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Science at Oxford, 1914-1939

by Jack Morrell | 04 December 1997
Hardback
Category: British History
Synopsis
Oxford University has not always possessed the high reputation in the sciences for which it is now renowned: it was not until the period between this centurys two world wars that science was firmly established in a university previously noted for its devotion to arts subjects. By 1939, despite only modest increases in the numbers of fellows or undergraduates in science, Oxford had developed an important new research identity. This transformation took place in the face of considerable opposition. The powers of the colleges, the poverty of the University relative to collegiate wealth, and the heightened individualism endemic in a polycratic university combined to produce academic conservatism which even in the early twenties, could argue that Oxford should cede science to Cambridge and concentrate on its more traditional strengths in the arts. Jack Morrell shows how the innovators in the sciences coped with these idiosyncrasies and mustered a variety of resources, including government departments, leading industrialists, philanthropic trusts, and individual benefactors, to overcome academic inertia and to promote their subjects. Those interested in the institutionalization of science will find this study particularly important: it is the first book in English to examine the development of all the sciences in a major university of the twentieth century.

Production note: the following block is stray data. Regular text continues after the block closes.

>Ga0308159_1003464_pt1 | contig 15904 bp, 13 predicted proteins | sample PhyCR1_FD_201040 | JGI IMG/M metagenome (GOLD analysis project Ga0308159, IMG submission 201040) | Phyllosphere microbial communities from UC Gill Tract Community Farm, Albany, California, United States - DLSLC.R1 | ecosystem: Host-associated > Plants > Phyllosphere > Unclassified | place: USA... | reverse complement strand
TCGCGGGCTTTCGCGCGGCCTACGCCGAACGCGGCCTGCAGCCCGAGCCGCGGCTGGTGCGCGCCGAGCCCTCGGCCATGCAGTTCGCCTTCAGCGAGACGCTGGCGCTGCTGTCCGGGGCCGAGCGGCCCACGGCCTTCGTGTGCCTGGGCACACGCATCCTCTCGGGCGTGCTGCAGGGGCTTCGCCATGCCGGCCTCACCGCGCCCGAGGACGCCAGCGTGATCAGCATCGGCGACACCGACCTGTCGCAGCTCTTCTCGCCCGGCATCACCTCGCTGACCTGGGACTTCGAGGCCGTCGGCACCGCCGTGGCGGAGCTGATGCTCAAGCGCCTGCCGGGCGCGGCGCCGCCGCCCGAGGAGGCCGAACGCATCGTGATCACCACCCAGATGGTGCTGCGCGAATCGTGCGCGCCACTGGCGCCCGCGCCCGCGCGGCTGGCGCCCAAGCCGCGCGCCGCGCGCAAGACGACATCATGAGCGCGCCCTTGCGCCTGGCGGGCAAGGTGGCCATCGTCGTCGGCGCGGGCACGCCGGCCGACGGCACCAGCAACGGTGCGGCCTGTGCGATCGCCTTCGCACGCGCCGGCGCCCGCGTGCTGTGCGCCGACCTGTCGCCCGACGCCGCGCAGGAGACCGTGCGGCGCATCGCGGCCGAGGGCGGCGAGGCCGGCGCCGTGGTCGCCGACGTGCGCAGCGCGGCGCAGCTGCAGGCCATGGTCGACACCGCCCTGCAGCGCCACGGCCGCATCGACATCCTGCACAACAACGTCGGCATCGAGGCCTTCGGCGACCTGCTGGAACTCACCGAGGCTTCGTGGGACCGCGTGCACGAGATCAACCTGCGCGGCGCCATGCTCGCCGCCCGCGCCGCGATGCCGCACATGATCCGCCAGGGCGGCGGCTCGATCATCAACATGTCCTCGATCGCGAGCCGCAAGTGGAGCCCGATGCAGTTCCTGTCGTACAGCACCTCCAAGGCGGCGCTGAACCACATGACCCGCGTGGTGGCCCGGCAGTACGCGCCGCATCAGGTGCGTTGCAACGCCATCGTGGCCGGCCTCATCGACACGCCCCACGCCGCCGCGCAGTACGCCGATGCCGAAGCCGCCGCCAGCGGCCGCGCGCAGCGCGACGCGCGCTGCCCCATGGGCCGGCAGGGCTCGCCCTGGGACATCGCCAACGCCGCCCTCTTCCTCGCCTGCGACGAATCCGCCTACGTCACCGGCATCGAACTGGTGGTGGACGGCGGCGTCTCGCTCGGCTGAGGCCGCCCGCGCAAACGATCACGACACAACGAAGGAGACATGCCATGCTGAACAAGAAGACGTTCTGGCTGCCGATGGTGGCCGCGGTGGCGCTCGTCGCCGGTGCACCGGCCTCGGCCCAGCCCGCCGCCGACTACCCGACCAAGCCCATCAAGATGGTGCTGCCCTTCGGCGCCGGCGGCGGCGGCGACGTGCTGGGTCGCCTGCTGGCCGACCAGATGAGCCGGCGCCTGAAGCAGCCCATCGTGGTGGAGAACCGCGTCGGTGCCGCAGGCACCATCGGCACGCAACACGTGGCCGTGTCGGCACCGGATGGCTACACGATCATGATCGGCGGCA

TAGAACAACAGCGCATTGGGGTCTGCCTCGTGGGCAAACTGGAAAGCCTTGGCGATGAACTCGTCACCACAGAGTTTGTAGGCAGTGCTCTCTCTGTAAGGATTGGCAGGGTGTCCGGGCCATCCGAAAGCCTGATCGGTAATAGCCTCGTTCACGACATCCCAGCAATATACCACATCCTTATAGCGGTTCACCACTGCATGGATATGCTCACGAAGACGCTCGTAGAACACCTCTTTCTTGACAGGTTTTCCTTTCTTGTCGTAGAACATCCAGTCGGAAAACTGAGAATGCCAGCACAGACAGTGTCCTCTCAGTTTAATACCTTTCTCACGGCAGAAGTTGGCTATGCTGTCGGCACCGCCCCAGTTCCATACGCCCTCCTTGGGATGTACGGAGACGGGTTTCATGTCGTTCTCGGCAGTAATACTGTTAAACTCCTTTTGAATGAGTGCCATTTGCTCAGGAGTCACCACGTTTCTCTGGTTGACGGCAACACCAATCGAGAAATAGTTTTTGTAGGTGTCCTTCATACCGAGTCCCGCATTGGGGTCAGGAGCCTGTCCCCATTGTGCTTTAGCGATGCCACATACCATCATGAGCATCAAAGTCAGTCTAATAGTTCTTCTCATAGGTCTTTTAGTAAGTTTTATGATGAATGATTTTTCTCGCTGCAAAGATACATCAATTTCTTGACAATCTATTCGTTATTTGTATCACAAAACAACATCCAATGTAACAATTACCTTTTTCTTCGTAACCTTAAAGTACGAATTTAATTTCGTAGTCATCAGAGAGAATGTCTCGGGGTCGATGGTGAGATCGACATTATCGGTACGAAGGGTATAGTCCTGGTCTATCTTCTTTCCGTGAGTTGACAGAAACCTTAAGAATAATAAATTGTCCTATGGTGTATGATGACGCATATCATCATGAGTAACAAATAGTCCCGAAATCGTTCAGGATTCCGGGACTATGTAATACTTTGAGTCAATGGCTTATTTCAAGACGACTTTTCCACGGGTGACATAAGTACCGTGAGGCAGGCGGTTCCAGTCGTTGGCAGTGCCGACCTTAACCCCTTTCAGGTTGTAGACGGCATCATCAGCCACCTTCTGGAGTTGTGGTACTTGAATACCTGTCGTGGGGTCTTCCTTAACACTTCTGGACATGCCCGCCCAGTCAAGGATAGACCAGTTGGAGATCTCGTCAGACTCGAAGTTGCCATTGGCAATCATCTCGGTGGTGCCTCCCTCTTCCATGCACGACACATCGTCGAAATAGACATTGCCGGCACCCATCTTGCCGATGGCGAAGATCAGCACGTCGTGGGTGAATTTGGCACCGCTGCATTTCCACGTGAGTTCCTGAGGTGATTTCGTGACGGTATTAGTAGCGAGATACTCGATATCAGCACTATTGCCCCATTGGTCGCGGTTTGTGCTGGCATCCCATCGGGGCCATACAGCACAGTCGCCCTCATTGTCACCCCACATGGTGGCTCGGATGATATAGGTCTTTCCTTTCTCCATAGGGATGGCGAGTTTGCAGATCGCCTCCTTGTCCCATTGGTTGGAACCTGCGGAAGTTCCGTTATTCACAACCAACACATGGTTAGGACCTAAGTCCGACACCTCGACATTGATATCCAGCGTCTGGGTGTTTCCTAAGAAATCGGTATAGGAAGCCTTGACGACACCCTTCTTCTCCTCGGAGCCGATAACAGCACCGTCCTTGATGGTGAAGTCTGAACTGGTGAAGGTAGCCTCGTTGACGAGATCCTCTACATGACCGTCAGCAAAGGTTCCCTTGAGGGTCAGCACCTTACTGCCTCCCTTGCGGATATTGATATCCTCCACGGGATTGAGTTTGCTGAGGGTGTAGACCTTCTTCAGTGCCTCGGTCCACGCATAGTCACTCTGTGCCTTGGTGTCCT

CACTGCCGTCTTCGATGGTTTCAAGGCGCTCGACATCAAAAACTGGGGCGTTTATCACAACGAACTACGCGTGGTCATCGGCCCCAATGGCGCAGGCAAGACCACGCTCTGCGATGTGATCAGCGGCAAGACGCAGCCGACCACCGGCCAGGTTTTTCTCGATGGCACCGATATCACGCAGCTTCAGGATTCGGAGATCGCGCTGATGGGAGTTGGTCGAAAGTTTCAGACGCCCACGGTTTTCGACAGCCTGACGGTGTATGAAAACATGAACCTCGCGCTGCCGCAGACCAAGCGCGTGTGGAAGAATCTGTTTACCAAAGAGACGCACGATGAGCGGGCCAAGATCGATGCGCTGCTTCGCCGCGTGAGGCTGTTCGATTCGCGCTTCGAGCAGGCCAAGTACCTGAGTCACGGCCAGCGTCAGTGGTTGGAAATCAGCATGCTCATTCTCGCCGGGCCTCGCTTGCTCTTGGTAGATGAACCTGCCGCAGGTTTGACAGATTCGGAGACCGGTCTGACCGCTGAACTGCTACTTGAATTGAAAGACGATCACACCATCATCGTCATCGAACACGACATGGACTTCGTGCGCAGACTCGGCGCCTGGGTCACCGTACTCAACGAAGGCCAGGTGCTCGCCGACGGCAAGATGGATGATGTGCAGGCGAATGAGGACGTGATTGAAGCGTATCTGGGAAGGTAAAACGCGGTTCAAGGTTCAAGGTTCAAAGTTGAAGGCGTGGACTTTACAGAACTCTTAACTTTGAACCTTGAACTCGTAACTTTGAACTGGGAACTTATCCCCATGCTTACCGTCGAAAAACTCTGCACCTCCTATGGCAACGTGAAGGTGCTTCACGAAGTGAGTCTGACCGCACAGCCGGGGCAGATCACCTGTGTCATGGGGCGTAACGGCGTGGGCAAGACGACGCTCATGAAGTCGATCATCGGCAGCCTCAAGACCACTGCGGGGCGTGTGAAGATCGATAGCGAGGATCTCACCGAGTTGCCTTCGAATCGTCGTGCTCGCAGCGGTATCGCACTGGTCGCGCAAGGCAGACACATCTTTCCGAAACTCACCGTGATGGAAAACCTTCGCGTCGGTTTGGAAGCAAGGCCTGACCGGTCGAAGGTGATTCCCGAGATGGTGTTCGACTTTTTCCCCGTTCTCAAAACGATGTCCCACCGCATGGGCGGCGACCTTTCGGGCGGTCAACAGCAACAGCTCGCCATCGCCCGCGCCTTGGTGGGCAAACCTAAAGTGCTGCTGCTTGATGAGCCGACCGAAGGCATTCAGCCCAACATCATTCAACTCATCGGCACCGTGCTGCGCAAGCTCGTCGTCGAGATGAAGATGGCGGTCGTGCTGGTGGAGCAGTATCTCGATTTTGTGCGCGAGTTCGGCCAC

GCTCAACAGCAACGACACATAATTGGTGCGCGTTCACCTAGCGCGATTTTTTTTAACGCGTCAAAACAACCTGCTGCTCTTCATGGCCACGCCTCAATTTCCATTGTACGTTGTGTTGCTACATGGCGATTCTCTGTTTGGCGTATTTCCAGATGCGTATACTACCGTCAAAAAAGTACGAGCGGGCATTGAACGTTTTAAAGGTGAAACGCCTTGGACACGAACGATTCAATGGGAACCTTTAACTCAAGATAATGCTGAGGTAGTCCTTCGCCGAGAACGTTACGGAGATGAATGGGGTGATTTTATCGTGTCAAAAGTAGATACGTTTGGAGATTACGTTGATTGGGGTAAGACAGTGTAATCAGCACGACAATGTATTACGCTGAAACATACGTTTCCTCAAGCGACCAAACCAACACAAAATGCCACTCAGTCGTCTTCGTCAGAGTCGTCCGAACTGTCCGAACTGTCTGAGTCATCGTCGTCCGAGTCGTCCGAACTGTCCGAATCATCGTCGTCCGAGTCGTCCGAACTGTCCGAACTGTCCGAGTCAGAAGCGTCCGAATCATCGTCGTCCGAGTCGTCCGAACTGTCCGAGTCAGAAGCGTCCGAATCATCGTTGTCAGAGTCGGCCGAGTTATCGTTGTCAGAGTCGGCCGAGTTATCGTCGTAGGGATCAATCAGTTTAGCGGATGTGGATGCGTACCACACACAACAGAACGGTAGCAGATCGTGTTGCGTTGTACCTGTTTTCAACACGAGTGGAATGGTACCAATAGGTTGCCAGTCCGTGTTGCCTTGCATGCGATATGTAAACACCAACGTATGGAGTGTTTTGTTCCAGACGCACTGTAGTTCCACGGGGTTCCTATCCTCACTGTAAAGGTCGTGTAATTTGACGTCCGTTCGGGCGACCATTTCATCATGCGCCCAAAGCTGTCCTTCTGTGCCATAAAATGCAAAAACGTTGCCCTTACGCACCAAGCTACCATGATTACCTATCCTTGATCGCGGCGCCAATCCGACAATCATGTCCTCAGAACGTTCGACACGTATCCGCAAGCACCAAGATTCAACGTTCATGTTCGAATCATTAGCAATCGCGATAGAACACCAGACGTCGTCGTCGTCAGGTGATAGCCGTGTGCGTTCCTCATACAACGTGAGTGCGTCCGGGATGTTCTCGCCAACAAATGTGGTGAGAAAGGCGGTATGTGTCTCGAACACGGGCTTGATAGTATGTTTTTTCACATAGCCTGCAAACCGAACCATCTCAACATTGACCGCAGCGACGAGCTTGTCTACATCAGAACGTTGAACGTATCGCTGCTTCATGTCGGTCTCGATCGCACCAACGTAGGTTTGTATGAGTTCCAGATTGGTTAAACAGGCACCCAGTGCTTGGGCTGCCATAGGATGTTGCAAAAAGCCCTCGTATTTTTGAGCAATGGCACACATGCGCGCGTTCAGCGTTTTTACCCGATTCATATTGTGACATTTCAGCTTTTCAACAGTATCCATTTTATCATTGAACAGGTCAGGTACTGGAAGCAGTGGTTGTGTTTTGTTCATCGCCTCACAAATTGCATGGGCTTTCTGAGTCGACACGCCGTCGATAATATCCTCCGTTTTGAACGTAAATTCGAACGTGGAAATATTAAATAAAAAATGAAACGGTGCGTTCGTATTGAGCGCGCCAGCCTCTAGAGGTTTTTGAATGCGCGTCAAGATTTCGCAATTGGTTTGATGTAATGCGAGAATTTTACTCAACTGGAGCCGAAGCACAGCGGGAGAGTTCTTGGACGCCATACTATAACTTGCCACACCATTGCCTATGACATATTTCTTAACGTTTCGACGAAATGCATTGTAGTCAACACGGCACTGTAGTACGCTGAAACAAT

€89.60
268 Reward Points
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Any purchases for more than €10 are eligible for free delivery anywhere in the UK or Ireland!

Synopsis
Oxford University has not always possessed the high reputation in the sciences for which it is now renowned: it was not until the period between this centurys two world wars that science was firmly established in a university previously noted for its devotion to arts subjects. By 1939, despite only modest increases in the numbers of fellows or undergraduates in science, Oxford had developed an important new research identity. This transformation took place in the face of considerable opposition. The powers of the colleges, the poverty of the University relative to collegiate wealth, and the heightened individualism endemic in a polycratic university combined to produce academic conservatism which even in the early twenties, could argue that Oxford should cede science to Cambridge and concentrate on its more traditional strengths in the arts. Jack Morrell shows how the innovators in the sciences coped with these idiosyncrasies and mustered a variety of resources, including government departments, leading industrialists, philanthropic trusts, and individual benefactors, to overcome academic inertia and to promote their subjects. Those interested in the institutionalization of science will find this study particularly important: it is the first book in English to examine the development of all the sciences in a major university of the twentieth century.
€89.60
268 Reward Points
Currently out of stock
Delivery 5-7 Days
Eligible for free delivery

Any purchases for more than €10 are eligible for free delivery anywhere in the UK or Ireland!


Product Details

ISBN - 9780198206576
Format - Hardback
Publisher - Clarendon Press
Published - 04/12/1997
Categories - All, Books, History and Politics, History Books, General History, All, Books, History and Politics, History Books, British History
No. of Pages - 453
Weight - 930
Edition -
Series - - Not Available
Page Size - 24
Language - en-US
Readership Age - Not Available
Table of Contents - Not Available

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